6.4 Intermediate 5d Yang-Mills theory and its boundary conditions

6.4.1 Five-dimensional maximally-supersymmetric Yang-Mills

Figure 6.9: 5d maximally supersymmetric Yang-Mills from 6d. A W-boson and a monopole-string are depicted there.

We have so far considered the situations where we put the six-dimensional theory on a two-dimensional space, with coordinates x5 and x6, say. We can take a limit where the x5 direction is much larger than the x6 direction. Then we can first compactify along the x6 direction and consider an intermediate five-dimensional theory, see Fig. 6.9. This is believed to give the maximally supersymmetric 5d Yang-Mills theory with gauge group SU(2).

A string wrapped around the x6 direction gives rise to a massive electric particle, and a string not wrapped around the x6 direction becomes a massive magnetic string. This agrees with a basic feature of the 5d Yang-Mills theory where SU(2) is broken to U(1): First, we have massive W-bosons which are electric. Second, the standard monopole solutions of 4d gauge theory can be regarded as a solution in 5d gauge theory, by declaring that there is no dependence of the fields on the additional fifth direction. Then the solutions should be now regarded as representing a magnetic-monopole-string.

6.4.2 𝒩=4 super Yang-Mills

By imposing periodic boundary condition in the x5 direction, we have the situation of Fig. 6.10. We are compactifying the maximally supersymmetric Yang-Mills in five dimensions on S1. We therefore should obtain 4d 𝒩=4 super Yang-Mills theory.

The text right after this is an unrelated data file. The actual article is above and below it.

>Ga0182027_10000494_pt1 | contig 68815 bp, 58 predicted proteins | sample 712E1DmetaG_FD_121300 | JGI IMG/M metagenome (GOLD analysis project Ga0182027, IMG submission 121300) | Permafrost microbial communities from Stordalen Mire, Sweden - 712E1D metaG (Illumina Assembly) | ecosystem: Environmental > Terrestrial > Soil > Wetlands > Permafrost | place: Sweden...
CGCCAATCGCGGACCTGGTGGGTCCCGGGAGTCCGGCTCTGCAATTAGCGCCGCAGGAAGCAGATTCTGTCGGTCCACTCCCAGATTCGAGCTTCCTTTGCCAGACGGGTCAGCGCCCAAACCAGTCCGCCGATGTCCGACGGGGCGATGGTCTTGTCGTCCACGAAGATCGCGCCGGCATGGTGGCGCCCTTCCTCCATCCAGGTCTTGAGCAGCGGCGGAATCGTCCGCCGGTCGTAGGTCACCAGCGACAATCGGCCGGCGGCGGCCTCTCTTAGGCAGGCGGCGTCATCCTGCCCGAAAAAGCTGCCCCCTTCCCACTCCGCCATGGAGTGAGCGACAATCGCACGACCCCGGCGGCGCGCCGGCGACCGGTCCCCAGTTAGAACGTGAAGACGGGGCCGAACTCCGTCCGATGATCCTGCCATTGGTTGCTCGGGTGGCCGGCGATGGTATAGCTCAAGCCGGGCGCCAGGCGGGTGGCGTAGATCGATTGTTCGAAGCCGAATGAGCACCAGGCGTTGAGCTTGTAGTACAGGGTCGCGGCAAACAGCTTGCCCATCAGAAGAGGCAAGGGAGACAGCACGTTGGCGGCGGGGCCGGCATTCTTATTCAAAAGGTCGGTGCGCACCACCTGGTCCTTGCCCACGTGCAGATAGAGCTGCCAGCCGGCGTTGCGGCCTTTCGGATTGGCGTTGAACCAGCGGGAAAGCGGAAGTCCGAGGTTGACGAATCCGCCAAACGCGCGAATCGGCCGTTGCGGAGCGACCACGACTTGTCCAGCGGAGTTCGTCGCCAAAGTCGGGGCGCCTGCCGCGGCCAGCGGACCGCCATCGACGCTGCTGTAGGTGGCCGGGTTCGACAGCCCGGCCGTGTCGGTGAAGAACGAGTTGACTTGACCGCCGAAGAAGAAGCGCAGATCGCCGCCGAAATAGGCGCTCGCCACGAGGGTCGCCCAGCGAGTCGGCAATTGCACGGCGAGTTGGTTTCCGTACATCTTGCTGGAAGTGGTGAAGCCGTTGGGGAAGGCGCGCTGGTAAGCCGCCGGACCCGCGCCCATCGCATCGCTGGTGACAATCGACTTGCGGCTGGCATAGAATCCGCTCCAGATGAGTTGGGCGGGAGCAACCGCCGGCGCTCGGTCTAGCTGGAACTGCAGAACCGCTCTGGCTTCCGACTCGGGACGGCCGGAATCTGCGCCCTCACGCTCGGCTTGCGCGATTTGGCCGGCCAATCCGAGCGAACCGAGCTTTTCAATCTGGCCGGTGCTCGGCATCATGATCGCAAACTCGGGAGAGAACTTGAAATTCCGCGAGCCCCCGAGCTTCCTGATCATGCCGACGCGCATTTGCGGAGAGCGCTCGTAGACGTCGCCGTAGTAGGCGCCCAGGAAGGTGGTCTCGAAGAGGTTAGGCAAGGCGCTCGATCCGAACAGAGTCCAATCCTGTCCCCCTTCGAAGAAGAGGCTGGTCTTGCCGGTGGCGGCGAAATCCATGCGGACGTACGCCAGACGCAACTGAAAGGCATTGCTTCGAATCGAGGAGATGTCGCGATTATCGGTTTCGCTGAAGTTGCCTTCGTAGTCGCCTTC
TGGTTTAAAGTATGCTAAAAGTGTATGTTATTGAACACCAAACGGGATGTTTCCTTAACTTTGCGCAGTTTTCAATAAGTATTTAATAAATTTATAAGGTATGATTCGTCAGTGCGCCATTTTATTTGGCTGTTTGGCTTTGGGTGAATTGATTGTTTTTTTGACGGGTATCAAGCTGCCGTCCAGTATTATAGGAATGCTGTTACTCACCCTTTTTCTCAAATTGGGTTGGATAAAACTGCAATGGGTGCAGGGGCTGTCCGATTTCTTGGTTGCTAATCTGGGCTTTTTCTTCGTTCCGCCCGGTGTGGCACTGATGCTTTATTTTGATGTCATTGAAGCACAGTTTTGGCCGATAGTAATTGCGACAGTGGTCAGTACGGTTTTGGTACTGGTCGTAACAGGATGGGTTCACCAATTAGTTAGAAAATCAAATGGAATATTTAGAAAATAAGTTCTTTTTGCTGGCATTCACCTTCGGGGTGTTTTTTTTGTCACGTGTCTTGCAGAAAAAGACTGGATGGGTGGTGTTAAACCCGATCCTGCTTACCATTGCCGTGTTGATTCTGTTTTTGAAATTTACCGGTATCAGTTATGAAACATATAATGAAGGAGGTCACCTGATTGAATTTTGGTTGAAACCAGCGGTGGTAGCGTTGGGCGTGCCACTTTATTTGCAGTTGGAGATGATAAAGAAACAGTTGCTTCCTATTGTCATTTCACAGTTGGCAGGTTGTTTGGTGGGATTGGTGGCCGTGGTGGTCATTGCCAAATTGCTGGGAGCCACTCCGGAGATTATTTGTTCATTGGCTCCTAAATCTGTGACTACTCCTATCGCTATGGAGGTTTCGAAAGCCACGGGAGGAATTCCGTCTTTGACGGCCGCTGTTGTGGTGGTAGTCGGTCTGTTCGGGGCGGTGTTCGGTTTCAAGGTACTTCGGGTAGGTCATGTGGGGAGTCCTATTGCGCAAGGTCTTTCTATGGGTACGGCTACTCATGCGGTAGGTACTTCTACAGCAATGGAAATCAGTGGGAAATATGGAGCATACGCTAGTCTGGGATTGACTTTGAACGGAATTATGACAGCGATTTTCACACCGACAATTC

Figure 6.10: 𝒩=4 SYM from 6d. A W-boson and a monopole are depicted there.

The ultraviolet curve C itself is now a torus T2. Let the complex structure of this T2 be τ. The Seiberg-Witten curve Σ consists of two parallel copies of this torus embedded in X, separated by 2λ in the x direction, where λ is now a constant.

We can consider a cycle Ln,m in C, wrapping n times in the x6 direction and m times in the x5 directions. Then we can consider a ring-shaped membrane over this cycle, which gives rise to particles of masses

Mn,m = 2|na + maD| (6.4.1)


a =Aλ,aD =Bλ = τa. (6.4.2)

The particles with (n,m) = (1, 0) are W-bosons, and the particles with (n,m) = (0, 1) are monopoles. The peculiar feature of this theory is that the monopoles and the W-bosons both come from ring-shaped membranes. In fact, from the 6d point of view, the distinction of the two directions of the torus is completely arbitrary. Then this theory with a given value of τ = τ0, and the theory with another value of τ = 1τ0 are the same after the exchange of the W-bosons and the monopoles.